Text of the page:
• As wary as Madison was of parties, he failed to understand two fundamental things.

        First, parties are inevitable. From an economic standpoint, they represent a pooling of resources that is more efficient for campaigning than individual candidates all going it alone. From a social standpoint, they are the result of likeminded individuals coming together for the same goals -- political bent in many ways is tied strongly enough to personality types and the background of your upbringing that it was inevitable
    • Re:Unwinnable (Score:5, Insightful)

      by Absimiliard (59853) on Thursday April 26, 2007 @09:03AM (#18883961)

      In addition, once this road is crossed -- impeaching for , and every time the president/vp is in office, and a different party has a majority in the senate and house, you'll see an impeachment.
      Road already crossed thanks. As with most partisan political things in this day and age the Republicans got there first, with the most.

      Personally I'd rather impeach over 'high crimes and misdemeanors' than blowjobs. But hey, I'm only fiscally conservative, all those socially conservative memes went to my born-again brother.

      -anon
      • Re: (Score:3, Informative)

        by Blakey Rat (99501)
        Uh. Lying under oath is a pretty serious offense. I'd be more concerned if a President *wasn't* impeached for an accusation like that with good evidence behind it. It doesn't matter which political party is involved.
    • Re:Unwinnable (Score:5, Insightful)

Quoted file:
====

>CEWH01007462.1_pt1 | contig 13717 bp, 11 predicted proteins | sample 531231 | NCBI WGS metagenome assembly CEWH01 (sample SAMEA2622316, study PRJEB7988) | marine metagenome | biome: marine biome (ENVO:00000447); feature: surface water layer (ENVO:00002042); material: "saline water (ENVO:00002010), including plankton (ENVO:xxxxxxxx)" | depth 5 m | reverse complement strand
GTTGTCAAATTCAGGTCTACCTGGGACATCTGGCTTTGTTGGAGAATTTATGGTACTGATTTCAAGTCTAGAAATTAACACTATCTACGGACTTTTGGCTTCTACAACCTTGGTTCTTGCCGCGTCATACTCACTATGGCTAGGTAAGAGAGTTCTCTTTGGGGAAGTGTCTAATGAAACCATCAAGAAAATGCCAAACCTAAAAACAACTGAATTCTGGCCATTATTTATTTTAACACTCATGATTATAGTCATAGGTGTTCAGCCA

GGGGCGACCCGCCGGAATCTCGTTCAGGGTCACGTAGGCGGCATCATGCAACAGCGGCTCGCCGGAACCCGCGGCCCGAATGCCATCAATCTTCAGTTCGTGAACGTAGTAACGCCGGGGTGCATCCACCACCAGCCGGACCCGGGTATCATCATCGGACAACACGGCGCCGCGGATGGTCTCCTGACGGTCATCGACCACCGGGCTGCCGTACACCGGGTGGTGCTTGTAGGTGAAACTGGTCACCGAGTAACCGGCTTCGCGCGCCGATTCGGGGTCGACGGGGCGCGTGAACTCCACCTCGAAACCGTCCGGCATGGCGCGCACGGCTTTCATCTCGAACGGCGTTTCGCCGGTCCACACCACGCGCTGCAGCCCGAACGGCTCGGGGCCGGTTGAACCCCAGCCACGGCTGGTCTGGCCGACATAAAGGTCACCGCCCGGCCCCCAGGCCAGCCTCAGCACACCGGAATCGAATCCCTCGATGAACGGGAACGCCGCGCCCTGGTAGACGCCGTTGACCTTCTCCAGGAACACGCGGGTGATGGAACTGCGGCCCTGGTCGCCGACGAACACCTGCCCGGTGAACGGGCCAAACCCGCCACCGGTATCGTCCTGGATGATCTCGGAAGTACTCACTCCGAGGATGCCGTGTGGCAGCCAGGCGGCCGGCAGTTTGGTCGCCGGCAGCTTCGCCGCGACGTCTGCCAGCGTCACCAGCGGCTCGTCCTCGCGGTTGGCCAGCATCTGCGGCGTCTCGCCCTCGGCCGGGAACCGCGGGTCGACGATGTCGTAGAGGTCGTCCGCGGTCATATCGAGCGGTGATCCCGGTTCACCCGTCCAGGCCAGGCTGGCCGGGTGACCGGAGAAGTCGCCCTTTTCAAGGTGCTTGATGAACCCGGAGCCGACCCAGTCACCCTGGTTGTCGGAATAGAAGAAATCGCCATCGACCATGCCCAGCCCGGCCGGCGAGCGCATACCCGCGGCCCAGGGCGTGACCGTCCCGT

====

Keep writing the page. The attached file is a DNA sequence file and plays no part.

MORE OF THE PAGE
by GOD_ALMIGHTY (17678) <curt.johnson@nospAM.gmail.com> on Thursday April 26, 2007 @09:20AM (#18884223) Homepage
      It's an interesting play because the Dems do have enough votes to impeach Cheney -- but the Senate would never find him guilty by a 2/3rd majority.

      Maybe that's why Kucinich can't find any co-sponsors. Not one.

      This is of course the same brilliant strategy that the dems have been using for the last 12 years in elections -- fighting and winning the meaningless battles, and losing the important ones -- which is why I despair for the 2008 election.

      No, this is Kucinich's brilliant strategy, not the Dems. It's been working for Kucinich though, he keeps getting re-elected. Not that the Dems don't have a record of dropping the ball, and not that the media doesn't play Steno Sue for the GOP enough, but why the hell would the actions of Representative Kucinich make you despair? He's been doing this crap for years, sometimes people agree with him, sometimes they roll their eyes. When he can't get any co-sponsors, they're rolling their eyes.

      In addition, once this road is crossed -- impeaching for , and every time the president/vp is in office, and a different party has a majority in the senate and house, you'll see an impeachment. It's the same thing that happened once the line was crossed with judicial appointments.

      Personally, I think Cheney and Bush have done more than enough to be impeached. Between the Abramoff corruption, fraudulently pursuing a war, the aftermath of Katrina, the US Attorney scandal and outing a CIA agent, the Federalist Papers make it clear that these two meet the criteria. Politically, I don't believe it's feasible right now, nor would it be well timed, given the number of investigations that are currently underway. I wouldn't be terribly surprised if during the course or after some of these investigations finish up that it became more politically feasible. There's a year till the primaries are done, there may be a lot of incumbents that need to distance themselves from this administration even more.

      Partisian politics has made almost every parties' political victory a Pyrrhic one for the American people.

      The American people wouldn't know objectivity if it slapped them in the face. BTW, what is this supposed to mean? The Dems political victory in October finally started to clamp down on the obscene amount of fraud and corruption after 6 years of a Rubber Stamp Congress.

      We get the shaft, while the politicians get rich fighting each other. We need a 3rd party...